Astronauts from 8 to 90
Anyone can take part in this experience, as long as they have 5,000 dollars, which is the average price of a parabolic flight. Crew members can age from 8 to over 90 years old. They are normally celebrities, adventurers and, particularly, scientists wanting to experience one of the most astonishing physical phenomena.
He needed no explanation to understand the workings of a suborbital parabolic flight, the only way to experience zero gravity without leaving Earth’s atmosphere. It takes place on-board commercial planes, which, following a complex manoeuvre, manage to make their passengers float, as if they were in a rocket. In short: the plane ascends to 7,300 m and the pilot raises its nose to 45°, with the engine at full power. On reaching 10,000 m, the pilot pulls the nose down, and commences a parabolic fall. Newton’s apple, but with a jet engine. The engines continue driving forwards and the plane accelerates to such a speed that it compensates for the gravity of our planet, reducing it to zero. And suddenly, there is complete weightlessness, for several, unforgettable seconds. How many exactly? It depends on the company. The North American company ZERO-G offers zero gravity that lasts 30 seconds; Air Zero G, a joint project between Novespace and Avico, and Russian company Starcity Tours average 22 seconds. Not long enough? No need to worry, the plane repeats the manoeuvre 10 to 15 times.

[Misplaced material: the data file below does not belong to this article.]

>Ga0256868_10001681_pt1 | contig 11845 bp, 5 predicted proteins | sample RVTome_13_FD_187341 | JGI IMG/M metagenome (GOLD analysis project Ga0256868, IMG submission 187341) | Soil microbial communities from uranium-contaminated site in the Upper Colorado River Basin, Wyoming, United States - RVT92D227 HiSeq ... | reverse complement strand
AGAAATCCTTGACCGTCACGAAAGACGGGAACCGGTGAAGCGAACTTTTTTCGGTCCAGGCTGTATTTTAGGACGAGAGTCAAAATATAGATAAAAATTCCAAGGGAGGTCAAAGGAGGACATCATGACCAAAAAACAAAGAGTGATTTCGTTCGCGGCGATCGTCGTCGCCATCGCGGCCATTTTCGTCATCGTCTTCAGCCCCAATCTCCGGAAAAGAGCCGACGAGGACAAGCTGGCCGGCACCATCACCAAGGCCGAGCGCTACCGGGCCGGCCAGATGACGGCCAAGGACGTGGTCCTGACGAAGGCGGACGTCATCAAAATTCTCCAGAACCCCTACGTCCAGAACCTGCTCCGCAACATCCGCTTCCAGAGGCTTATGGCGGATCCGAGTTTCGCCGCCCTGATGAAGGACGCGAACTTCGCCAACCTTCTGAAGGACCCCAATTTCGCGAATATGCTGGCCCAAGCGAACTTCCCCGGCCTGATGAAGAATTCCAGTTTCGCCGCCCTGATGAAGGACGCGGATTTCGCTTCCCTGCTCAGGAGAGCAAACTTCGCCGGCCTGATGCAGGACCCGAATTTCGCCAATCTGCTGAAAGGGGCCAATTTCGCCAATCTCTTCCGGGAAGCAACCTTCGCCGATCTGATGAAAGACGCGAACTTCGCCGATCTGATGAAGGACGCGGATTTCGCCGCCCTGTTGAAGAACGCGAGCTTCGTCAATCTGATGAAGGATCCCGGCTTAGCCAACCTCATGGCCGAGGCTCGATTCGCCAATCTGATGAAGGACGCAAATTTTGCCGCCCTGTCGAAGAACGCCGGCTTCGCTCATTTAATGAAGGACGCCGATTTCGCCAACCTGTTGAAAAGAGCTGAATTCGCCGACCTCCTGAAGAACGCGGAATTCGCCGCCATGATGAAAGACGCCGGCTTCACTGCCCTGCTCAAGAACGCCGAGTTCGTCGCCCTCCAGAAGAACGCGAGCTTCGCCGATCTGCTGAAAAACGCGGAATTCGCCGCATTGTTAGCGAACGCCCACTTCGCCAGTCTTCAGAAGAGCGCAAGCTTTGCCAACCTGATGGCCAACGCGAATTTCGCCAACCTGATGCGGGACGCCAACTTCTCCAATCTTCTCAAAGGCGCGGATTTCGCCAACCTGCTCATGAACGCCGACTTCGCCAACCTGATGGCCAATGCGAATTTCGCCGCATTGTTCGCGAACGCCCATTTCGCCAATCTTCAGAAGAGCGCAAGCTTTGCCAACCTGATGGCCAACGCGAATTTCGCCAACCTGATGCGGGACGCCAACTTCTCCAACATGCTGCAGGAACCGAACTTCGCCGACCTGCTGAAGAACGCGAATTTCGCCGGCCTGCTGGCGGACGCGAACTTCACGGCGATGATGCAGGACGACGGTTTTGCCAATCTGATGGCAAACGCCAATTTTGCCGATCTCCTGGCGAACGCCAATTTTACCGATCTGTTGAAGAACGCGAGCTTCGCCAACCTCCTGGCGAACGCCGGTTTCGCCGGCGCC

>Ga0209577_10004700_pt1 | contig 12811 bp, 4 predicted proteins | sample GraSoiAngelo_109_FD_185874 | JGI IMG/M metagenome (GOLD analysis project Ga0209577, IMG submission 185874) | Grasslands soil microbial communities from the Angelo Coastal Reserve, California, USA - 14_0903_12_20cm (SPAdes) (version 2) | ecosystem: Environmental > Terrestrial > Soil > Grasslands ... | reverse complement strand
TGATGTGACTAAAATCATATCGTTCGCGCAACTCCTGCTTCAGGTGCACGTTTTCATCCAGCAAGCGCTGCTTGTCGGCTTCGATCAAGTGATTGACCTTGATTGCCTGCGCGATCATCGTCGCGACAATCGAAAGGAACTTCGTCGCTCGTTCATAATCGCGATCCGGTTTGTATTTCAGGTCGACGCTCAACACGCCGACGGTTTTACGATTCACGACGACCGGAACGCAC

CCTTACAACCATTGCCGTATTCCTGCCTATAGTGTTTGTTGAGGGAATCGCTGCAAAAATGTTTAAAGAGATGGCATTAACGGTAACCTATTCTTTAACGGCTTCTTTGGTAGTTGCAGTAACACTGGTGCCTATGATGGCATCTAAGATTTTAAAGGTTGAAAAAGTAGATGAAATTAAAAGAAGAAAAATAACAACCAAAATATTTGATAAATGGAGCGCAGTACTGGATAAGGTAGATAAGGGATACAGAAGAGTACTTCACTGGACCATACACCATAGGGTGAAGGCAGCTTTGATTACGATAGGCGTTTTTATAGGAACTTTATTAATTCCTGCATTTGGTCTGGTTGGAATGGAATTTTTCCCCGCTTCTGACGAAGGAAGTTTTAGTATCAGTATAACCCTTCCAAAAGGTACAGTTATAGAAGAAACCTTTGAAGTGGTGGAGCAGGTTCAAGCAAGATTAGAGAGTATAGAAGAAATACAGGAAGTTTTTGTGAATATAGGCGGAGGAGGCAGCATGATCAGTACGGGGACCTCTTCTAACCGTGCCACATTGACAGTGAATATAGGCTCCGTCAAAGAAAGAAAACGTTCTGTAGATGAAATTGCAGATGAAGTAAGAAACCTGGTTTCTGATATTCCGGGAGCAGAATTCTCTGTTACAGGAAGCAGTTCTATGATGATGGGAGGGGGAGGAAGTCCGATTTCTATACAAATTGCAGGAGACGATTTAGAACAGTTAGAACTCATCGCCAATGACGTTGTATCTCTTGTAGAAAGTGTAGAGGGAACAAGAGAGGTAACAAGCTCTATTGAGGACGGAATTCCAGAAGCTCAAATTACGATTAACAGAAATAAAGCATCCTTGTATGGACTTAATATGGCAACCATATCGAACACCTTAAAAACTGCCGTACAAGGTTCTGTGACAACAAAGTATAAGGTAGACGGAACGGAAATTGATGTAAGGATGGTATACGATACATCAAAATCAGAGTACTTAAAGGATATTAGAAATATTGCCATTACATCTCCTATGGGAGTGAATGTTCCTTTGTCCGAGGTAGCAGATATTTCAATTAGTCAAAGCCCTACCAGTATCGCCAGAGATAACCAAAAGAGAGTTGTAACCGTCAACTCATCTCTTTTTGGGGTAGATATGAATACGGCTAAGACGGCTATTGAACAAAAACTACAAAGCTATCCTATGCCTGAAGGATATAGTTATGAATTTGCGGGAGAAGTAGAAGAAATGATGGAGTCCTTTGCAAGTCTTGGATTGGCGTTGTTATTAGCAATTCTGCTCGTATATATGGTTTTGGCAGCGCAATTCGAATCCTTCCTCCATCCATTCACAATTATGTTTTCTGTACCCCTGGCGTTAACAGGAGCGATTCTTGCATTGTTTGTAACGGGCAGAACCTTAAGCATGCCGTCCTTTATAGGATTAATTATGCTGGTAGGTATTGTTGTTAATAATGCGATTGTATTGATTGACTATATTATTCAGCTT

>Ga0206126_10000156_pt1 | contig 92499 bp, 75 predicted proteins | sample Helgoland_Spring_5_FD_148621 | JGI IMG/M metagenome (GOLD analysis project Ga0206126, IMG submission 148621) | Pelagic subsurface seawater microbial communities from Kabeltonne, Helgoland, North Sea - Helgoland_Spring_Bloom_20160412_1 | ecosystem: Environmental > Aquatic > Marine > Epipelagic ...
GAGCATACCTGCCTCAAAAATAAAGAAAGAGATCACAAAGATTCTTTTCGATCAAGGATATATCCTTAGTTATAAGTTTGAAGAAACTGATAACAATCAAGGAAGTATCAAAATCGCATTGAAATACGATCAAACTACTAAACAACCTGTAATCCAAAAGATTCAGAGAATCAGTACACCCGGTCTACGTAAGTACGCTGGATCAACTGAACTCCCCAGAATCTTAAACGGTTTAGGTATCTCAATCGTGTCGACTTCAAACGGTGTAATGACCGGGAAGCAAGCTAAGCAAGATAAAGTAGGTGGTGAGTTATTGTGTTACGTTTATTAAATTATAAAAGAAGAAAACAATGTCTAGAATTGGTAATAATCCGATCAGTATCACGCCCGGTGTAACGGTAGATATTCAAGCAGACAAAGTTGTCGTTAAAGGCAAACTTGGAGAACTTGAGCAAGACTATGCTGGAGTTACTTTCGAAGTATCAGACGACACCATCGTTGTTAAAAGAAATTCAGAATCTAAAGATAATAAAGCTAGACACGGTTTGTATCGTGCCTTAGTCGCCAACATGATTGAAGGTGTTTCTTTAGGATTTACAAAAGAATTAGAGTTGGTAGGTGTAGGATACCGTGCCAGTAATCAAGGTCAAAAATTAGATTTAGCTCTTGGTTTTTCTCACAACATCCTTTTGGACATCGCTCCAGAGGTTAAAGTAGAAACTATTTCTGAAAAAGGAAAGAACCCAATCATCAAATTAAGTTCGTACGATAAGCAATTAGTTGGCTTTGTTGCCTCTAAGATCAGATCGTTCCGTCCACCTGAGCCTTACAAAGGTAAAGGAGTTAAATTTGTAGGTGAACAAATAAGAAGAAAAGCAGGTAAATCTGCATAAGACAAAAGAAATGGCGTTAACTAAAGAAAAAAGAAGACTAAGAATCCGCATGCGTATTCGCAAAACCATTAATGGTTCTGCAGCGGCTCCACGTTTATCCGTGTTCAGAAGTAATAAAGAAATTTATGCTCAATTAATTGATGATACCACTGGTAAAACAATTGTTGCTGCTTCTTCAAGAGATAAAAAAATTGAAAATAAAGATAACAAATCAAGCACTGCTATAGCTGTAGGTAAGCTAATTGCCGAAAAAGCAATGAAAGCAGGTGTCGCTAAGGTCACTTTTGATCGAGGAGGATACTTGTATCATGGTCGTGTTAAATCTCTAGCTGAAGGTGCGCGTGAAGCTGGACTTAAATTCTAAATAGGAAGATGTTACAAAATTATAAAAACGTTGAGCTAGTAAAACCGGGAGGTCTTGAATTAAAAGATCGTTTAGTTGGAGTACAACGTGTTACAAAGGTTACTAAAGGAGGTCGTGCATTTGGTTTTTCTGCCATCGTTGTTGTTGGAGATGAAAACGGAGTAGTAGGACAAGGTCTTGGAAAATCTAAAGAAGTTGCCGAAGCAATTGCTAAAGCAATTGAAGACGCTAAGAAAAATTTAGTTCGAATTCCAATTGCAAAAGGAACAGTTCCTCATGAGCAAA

The gravity-free experience lasts about five minutes, but this time is more relative than any other. The experience is so intense that these seconds stretch out like chewing gum. We lose our bearings, confuse up and down, and it is almost impossible to control our movements. This is why, the first time, almost everyone behaves as if they were in water. They swim breaststroke or kick, as if suddenly being abducted. “Every movement, even the simplest of them, has to be reinvented,” says astronaut Jean-François Clervoy, chair of Novespace, with more than 3,000 parabolic flights behind him.